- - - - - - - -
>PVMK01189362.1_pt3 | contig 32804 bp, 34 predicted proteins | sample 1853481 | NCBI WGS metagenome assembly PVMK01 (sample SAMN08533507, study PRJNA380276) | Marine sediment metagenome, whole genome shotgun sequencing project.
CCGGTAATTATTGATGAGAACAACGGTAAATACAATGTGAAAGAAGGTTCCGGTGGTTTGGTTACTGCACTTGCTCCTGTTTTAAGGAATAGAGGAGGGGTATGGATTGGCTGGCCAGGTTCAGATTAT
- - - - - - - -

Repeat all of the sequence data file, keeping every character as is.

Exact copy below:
>PVMK01189362.1_pt3 | contig 32804 bp, 34 predicted proteins | sample 1853481 | NCBI WGS metagenome assembly PVMK01 (sample SAMN08533507, study PRJNA380276) | Marine sediment metagenome, whole genome shotgun sequencing project.
CCGGTAATTATTGATGAGAACAACGGTAAATACAATGTGAAAGAAGGTTCCGGTGGTTTGGTTACTGCACTTGCTCCTGTTTTAAGGAATAGAGGAGGGGTATGGATTGGCTGGCCAGGTTCAGATTAT